National Sheriffs' Association Supports Assisted Outpatient Treatment
As Executive Director of the National Sheriffs' Association (NSA), and also a long-time member of ACA, it is a privilege to have this forum as a "guest editorial" in Corrections Today magazine. My thanks to ACA Executive Director James Gondles for this opportunity.
In December's Corrections Today, ACA Executive Director Gondles spoke of alternatives to incarceration. A serious issue for sheriffs and jail administrators is that of incarceration of the severely mentally ill. Our jails and prisons have also become psychiatric hospitals.
According to the U.S. Department of Justice, 16 percent of inmates have severe mental illness. There is a critical need for alternatives as relates to mental illness and the need to shift the responsibility of untreated mental illness out of the criminal justice system. The diversion of people with mental illness from the criminal justice system needs a systems-wide approach/community-wide approach. Early intervention and treatment of the mentally ill is critical to diversion from the criminal justice system and back to mental health professionals. The three largest de facto psychiatric facilities in the United States are now the Los Angeles County Jail, Rikers Island Jail in New York City, and Cook County Jail in Chicago.
There are twice as many people in the Miami-Dade County Jail who have mental illness as at the South Florida Evaluation and Treatment Center. In virtually every county in the nation, the county jail holds more people with severe psychiatric illness than any psychiatric facility in that county. The problem continues to escalate - it is a major quality of life issue for inmates with severe mental illnesses who are more likely to be beaten, victimized or commit suicide than those who are not sick. The handling and control of these inmates pose a serious safety threat to staff. It is also a major expense for jail systems - the L.A. County jail spends about $10 million per year on psychiatric medication.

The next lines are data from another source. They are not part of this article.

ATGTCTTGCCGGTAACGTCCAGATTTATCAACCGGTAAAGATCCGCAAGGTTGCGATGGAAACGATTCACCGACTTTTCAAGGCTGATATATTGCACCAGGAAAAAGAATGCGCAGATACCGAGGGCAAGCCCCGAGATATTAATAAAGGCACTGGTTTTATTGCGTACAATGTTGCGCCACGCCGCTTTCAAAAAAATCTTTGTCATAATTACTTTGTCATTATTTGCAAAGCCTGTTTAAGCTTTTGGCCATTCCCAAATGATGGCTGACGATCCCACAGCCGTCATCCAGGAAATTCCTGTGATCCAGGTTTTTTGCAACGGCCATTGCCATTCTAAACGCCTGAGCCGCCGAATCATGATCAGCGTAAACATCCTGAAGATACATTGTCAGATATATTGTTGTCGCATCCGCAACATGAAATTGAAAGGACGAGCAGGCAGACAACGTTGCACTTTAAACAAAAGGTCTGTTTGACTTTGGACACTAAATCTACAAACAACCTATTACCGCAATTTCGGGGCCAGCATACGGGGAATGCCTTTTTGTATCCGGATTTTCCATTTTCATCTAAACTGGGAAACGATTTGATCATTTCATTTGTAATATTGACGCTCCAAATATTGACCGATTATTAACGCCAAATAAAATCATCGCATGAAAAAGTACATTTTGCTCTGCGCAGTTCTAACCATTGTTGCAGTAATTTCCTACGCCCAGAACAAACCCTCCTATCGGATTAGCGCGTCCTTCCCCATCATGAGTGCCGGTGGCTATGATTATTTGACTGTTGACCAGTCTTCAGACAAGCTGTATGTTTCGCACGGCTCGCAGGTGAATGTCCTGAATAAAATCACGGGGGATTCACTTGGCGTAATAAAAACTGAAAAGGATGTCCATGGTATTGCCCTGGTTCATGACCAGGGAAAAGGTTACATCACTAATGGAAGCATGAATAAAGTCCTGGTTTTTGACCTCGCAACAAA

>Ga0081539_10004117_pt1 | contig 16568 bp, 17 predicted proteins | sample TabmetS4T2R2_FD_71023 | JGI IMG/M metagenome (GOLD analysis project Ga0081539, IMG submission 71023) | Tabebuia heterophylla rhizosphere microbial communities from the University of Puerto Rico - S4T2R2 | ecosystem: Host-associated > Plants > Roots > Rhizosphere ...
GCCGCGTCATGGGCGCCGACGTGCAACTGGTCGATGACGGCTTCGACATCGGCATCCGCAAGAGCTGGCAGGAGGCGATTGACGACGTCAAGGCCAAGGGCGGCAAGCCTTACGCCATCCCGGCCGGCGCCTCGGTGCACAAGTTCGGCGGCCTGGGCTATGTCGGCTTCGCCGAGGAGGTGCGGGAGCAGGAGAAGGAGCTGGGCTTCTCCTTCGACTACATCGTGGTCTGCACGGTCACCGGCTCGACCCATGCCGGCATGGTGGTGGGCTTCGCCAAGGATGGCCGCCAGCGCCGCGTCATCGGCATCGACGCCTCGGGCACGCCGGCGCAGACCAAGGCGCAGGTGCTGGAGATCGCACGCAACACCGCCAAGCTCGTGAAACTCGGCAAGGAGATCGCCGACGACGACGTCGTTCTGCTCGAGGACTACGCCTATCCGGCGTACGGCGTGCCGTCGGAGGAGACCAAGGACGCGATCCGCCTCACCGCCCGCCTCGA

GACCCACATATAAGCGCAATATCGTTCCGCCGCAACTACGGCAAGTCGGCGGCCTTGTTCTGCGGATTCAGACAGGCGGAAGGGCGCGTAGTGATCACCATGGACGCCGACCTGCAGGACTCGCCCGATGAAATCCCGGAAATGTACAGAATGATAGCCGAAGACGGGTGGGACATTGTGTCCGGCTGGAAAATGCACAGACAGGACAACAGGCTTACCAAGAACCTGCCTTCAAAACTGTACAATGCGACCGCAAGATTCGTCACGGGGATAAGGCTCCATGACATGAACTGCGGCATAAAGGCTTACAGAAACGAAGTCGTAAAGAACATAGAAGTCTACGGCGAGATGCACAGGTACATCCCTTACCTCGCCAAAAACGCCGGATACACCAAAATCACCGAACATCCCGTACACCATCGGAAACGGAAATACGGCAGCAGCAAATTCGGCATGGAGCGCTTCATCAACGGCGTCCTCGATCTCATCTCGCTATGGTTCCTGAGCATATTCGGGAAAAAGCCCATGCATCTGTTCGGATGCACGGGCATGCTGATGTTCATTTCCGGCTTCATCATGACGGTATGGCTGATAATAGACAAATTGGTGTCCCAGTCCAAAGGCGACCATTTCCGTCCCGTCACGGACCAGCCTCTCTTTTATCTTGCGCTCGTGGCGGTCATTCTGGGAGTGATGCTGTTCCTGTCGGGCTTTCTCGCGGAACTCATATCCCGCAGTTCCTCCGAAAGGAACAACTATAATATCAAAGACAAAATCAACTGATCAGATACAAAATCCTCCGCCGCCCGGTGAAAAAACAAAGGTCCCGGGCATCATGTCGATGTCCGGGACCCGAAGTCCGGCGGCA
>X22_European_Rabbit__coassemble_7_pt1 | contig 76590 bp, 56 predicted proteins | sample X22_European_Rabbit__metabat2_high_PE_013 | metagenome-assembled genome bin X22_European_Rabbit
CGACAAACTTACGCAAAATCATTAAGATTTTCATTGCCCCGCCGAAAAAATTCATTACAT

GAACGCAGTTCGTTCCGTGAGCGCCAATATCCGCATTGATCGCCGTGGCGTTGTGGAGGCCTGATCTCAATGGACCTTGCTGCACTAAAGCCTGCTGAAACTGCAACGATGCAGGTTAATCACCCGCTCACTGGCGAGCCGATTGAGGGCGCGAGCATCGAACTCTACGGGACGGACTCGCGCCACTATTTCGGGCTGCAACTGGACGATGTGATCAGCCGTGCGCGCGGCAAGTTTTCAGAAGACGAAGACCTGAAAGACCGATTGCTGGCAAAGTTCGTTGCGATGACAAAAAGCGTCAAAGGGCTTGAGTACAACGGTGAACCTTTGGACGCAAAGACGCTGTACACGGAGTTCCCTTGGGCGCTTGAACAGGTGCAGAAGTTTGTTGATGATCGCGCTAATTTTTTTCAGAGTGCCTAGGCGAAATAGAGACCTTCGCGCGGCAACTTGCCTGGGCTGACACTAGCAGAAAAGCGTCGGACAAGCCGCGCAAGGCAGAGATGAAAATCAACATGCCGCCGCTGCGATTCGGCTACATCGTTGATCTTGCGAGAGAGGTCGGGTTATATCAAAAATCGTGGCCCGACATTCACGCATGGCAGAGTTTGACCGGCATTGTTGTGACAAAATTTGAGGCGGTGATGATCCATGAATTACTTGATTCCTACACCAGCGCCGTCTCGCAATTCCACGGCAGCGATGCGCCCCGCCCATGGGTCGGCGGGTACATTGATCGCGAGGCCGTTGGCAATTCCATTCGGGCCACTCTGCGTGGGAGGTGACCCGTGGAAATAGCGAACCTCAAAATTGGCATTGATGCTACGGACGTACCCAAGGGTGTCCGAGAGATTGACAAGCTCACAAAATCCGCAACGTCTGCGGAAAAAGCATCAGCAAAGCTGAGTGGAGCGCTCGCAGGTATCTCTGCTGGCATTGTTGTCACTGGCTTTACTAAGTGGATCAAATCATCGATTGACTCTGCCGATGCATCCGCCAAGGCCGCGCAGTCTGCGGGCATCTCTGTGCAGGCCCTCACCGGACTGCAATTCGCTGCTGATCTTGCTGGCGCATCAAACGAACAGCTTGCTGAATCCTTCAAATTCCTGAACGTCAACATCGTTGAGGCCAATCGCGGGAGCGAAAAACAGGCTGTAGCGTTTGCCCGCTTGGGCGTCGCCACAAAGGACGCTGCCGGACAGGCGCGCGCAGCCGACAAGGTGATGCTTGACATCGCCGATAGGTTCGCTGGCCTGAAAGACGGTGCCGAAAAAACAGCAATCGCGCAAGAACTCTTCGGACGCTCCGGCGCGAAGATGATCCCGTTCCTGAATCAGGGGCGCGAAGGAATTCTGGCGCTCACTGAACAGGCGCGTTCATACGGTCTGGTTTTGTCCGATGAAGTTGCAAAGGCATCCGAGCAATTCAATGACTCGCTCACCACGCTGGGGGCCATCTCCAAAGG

Failure to treat people before they enter the criminal justice system is a major reason for the increase in jail populations. Jail diversion programs and mental health courts are positive steps but don't address the fundamental problem: treating people before problems occur. Today there are nearly five times more mentally ill people in the nation's jails and prisons (nearly 300,000) than there are in all the state psychiatric hospitals (about 60,000). The problem is untreated mental illness. There are 4.5 million Americans with schizophrenia and manic-depressive illness, and at any given time 40%, or 1.8 million people are not receiving adequate treatment. Legal reforms in the 1970's contributed significantly to the criminalization of people with mental illness. Treatment laws were changed to require that an individual be a danger to him/herself or others before they could be treated involuntarily. So what typically happens? A family whose son stops taking medications calls county mental health professionals who tell the family they can't do anything until the son becomes "dangerous." When the son deteriorates to the point where he is dangerous, the mental health professionals are no longer the ones who respond, it becomes sheriffs and police. That means sheriffs' deputies and police officers are the ones on the front line when a person's mental condition deteriorates to the dangerous levels dictated by the law. Law enforcement's role in mental illness crisis response has increased significantly over the years. The most serious issue is that these encounters too often turn deadly. Every year both law enforcement officers and mentally ill subjects are killed in these types of encounters. Just a few months ago, two deputy sheriffs in Prince George's County, Maryland, were shot and killed by a man with paranoid schizophrenia while serving commitment orders. In addition, a 1998 report showed justified homicides by police involving persons with severe and persistent mental illness occurred at a rate four times greater than in the general population.